Thanks for reading. I just saw a release of top brokerages by sales volume. Based on your experience, does the company make a difference on the quality of the agent?
Would love some advice in how to select the top agents given the 80/20 rule (20% of agents do 80% of the deals). It is challenging to gauge activity & deal flow by LoopNet /Costar.
The amount a company sells has absolutely no correlation to how good of an agent they are... especially when it comes to being an investor friendly agent. Many agents are brokered with a large brokerage but often work 100% independently as well. At that point in time it doesn't matter one bit with who they are with. So I would focus way more on the individual than what company they are with.
These are Macro stats that do not really mean anything.
It's like when someone says they did 10 million in volume but have a team of 10 people. You really didn't do it all by yourself.
Some of these brokerages are average 1 transaction a year per agent to less.
A lot of these big brokerages stick 3 to 4 agents on a team and pump out selling listings given to them by large REIT's and other sellers.
By choice I work with clients one on one and spend the time with them educating on the process. The other brokers are too busy working for peanuts.
They might take a 10 mill listing at 2% for their side. Then they have 3 agents on the team for a 50/50 split. 200,000 / 3 = 66,667 and the brokerage gets half so 33,333
Some even work for less than that. They try to throw whatever at buyers and quell objections to get the sale for the seller with junk pro-formas. Not all big companies are like this.
Plenty of independent guys like me. I am happy to do deals closely with my clients rather than volume. I tend to make more than the other guys running themselves ragged for volume.
You need to look to your micro market in the niche you want to invest in retail, multifamily, office, industrial, etc. and then seek out specialist.
I'm going to have to go with Colin on this one. Ultimately, individual agents close deals. I would have to say, Brokerage houses can make a difference with regard to things like overall market presence, dedicated marketing platforms, well supplied buyer pipeline based on advertising exposure, etc. A larger Broker may have a higher market saturation, thereby more visibility with potential buyers. Also, in Commercial RE there is a certain amount of credence, from both Sellers and Buyers, given to the "Marquee" firms, the CBRE's and such, that maybe wouldn't be afforded to a smaller brokerage house. Doesn't have anything to do with performance on an individual Agent by Agent basis. Just overall volume shifts. Try not to be swayed by the total tonnage moved, just the quality of the people who move it.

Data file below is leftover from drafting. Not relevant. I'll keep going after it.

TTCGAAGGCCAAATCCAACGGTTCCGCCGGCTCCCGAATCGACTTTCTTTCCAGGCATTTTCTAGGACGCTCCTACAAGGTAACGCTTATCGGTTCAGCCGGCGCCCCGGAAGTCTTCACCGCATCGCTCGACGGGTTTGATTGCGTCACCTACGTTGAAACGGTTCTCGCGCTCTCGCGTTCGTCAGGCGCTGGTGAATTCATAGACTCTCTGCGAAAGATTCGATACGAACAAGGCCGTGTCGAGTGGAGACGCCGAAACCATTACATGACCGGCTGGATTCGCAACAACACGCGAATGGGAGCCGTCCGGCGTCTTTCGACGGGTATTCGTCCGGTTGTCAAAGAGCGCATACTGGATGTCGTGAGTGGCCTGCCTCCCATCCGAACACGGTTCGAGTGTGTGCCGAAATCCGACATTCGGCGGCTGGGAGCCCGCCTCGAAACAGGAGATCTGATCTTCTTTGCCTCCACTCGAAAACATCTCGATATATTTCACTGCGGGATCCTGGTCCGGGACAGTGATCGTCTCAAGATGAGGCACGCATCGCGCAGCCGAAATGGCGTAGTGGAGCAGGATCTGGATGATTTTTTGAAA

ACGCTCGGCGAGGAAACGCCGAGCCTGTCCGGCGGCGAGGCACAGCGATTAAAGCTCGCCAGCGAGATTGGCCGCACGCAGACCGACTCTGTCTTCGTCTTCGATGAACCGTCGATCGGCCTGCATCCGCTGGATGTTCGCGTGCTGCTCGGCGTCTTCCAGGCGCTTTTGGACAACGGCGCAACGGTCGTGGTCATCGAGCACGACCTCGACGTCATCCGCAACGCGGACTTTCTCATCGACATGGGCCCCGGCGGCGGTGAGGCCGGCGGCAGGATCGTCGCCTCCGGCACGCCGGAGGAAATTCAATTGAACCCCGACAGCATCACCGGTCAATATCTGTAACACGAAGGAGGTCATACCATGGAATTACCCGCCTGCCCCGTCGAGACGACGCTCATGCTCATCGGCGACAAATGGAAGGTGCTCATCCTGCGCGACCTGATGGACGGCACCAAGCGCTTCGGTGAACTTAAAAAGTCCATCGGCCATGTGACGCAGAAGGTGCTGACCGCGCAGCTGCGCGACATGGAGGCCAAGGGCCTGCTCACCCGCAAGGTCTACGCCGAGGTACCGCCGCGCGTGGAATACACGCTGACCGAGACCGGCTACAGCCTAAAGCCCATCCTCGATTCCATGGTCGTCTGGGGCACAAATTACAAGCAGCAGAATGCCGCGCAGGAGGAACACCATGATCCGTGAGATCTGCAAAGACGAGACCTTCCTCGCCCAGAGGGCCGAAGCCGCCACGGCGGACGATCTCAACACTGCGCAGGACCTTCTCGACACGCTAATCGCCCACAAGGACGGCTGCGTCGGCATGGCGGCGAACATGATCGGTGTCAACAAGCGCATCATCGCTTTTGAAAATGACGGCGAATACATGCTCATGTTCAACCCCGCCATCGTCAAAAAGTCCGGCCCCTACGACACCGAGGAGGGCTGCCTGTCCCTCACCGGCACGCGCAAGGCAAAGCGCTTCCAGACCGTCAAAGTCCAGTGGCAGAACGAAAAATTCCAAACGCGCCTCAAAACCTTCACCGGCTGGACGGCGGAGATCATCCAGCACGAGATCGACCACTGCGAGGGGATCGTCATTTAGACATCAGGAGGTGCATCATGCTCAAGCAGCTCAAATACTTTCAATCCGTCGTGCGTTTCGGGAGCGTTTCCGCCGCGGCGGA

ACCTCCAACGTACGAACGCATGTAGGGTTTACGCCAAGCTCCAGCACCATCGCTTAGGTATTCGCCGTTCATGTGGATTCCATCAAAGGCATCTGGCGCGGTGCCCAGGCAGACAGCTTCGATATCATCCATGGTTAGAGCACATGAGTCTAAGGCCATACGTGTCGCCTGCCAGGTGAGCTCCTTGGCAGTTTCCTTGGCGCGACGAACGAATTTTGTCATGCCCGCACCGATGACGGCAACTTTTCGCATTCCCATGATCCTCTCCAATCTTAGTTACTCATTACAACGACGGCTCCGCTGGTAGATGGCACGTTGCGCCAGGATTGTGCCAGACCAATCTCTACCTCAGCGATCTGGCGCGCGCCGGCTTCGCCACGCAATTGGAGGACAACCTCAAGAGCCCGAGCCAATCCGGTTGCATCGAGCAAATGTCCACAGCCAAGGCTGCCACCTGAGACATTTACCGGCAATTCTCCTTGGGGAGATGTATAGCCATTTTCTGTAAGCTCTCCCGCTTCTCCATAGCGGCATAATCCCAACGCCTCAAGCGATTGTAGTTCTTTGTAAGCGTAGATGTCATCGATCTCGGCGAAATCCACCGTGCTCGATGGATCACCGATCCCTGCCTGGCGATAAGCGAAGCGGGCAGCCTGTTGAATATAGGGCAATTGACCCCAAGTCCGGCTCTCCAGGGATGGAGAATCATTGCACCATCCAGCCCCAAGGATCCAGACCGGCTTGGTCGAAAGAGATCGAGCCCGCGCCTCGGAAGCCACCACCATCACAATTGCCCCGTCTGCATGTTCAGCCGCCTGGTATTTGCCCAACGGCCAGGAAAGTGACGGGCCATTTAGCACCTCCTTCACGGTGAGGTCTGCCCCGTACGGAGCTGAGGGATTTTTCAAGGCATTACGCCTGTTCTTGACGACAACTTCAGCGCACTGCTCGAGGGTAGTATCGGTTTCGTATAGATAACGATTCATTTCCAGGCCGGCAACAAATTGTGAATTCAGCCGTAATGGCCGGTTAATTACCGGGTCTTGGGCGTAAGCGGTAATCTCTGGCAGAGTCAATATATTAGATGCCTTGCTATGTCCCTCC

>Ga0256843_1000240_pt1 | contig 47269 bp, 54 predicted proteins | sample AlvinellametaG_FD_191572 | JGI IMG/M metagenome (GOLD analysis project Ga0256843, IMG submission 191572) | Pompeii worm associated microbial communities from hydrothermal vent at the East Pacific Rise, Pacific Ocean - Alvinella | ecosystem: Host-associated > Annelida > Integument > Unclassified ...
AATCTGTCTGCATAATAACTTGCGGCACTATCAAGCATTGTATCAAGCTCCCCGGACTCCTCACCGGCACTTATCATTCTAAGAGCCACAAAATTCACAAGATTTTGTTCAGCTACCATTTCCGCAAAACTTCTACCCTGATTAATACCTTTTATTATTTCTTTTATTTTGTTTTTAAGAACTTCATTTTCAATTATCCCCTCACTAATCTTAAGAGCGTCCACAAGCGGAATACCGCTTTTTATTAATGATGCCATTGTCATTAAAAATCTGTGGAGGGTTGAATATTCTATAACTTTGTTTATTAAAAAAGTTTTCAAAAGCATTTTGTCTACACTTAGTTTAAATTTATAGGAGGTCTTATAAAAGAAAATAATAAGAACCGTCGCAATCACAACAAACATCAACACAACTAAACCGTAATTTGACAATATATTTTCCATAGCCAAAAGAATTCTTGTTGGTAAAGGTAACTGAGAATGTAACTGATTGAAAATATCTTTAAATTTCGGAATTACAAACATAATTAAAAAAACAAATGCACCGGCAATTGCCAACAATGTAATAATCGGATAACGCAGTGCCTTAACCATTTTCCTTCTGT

Hi @Angela Chen If you already know the area you are looking for properties, look who is very active in that market. Set up some interviews with those agents, ask them questions as "How many deals they've done in the area?","How long they've been in the business?", "Do they personally own property?", "Can they give you a list of references from the clients that they did business with?" "Do they have listings that are not on the market yet?", etc.
The agents that know the general market are great, as in commercial they might not sell necessary in the micro market. With your present experience you can gauge how good the agents are. You are correct in your assumption that 20% of agents do 80% of the business, and these agents could also give you a list of their transactions in the last several years if you ask them to.
Good luck to you!
Just remember sometimes that brokers can't give details on transactions with specific addresses because their clients are private. Some are individuals worth 7,8,9 figures so confidentiality is expected.
Having said that you should know right away if someone is blowing smoke or they have the skills.
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